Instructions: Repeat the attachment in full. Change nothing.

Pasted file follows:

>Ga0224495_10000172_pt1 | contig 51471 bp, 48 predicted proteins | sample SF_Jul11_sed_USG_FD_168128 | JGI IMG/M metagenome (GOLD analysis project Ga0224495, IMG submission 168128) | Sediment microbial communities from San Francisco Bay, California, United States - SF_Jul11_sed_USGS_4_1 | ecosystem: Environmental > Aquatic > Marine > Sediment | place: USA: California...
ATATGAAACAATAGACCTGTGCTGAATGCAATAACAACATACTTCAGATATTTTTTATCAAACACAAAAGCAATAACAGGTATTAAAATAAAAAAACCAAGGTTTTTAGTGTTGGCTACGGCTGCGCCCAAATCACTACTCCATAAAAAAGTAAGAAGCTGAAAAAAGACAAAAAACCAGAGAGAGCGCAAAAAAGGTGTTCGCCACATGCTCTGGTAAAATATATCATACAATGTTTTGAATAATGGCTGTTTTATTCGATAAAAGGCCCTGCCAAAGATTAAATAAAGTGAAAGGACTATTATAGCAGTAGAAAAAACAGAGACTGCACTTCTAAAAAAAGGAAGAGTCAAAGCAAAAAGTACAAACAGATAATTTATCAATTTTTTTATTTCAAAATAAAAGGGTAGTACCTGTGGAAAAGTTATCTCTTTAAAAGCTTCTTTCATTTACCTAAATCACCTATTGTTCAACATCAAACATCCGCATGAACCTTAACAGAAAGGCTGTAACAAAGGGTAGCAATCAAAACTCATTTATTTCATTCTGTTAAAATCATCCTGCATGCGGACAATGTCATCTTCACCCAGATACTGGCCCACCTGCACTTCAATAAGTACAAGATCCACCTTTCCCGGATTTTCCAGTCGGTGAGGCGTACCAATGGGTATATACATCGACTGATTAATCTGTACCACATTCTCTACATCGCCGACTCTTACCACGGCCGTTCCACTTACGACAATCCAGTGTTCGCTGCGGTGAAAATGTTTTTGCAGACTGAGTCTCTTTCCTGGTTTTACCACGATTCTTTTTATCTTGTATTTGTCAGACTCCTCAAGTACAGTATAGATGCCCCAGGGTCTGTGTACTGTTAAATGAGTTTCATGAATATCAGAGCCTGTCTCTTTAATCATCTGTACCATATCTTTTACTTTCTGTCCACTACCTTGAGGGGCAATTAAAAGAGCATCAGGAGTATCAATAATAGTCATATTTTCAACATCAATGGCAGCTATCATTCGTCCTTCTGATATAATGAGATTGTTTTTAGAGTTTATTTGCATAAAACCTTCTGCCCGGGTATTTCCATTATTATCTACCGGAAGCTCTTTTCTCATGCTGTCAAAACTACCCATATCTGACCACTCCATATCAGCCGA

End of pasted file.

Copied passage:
>Ga0224495_10000172_pt1 | contig 51471 bp, 48 predicted proteins | sample SF_Jul11_sed_USG_FD_168128 | JGI IMG/M metagenome (GOLD analysis project Ga0224495, IMG submission 168128) | Sediment microbial communities from San Francisco Bay, California, United States - SF_Jul11_sed_USGS_4_1 | ecosystem: Environmental > Aquatic > Marine > Sediment | place: USA: California...
ATATGAAACAATAGACCTGTGCTGAATGCAATAACAACATACTTCAGATATTTTTTATCAAACACAAAAGCAATAACAGGTATTAAAATAAAAAAACCAAGGTTTTTAGTGTTGGCTACGGCTGCGCCCAAATCACTACTCCATAAAAAAGTAAGAAGCTGAAAAAAGACAAAAAACCAGAGAGAGCGCAAAAAAGGTGTTCGCCACATGCTCTGGTAAAATATATCATACAATGTTTTGAATAATGGCTGTTTTATTCGATAAAAGGCCCTGCCAAAGATTAAATAAAGTGAAAGGACTATTATAGCAGTAGAAAAAACAGAGACTGCACTTCTAAAAAAAGGAAGAGTCAAAGCAAAAAGTACAAACAGATAATTTATCAATTTTTTTATTTCAAAATAAAAGGGTAGTACCTGTGGAAAAGTTATCTCTTTAAAAGCTTCTTTCATTTACCTAAATCACCTATTGTTCAACATCAAACATCCGCATGAACCTTAACAGAAAGGCTGTAACAAAGGGTAGCAATCAAAACTCATTTATTTCATTCTGTTAAAATCATCCTGCATGCGGACAATGTCATCTTCACCCAGATACTGGCCCACCTGCACTTCAATAAGTACAAGATCCACCTTTCCCGGATTTTCCAGTCGGTGAGGCGTACCAATGGGTATATACATCGACTGATTAATCTGTACCACATTCTCTACATCGCCGACTCTTACCACGGCCGTTCCACTTACGACAATCCAGTGTTCGCTGCGGTGAAAATGTTTTTGCAGACTGAGTCTCTTTCCTGGTTTTACCACGATTCTTTTTATCTTGTATTTGTCAGACTCCTCAAGTACAGTATAGATGCCCCAGGGTCTGTGTACTGTTAAATGAGTTTCATGAATATCAGAGCCTGTCTCTTTAATCATCTGTACCATATCTTTTACTTTCTGTCCACTACCTTGAGGGGCAATTAAAAGAGCATCAGGAGTATCAATAATAGTCATATTTTCAACATCAATGGCAGCTATCATTCGTCCTTCTGATATAATGAGATTGTTTTTAGAGTTTATTTGCATAAAACCTTCTGCCCGGGTATTTCCATTATTATCTACCGGAAGCTCTTTTCTCATGCTGTCAAAACTACCCATATCTGACCACTCCATATCAGCCGA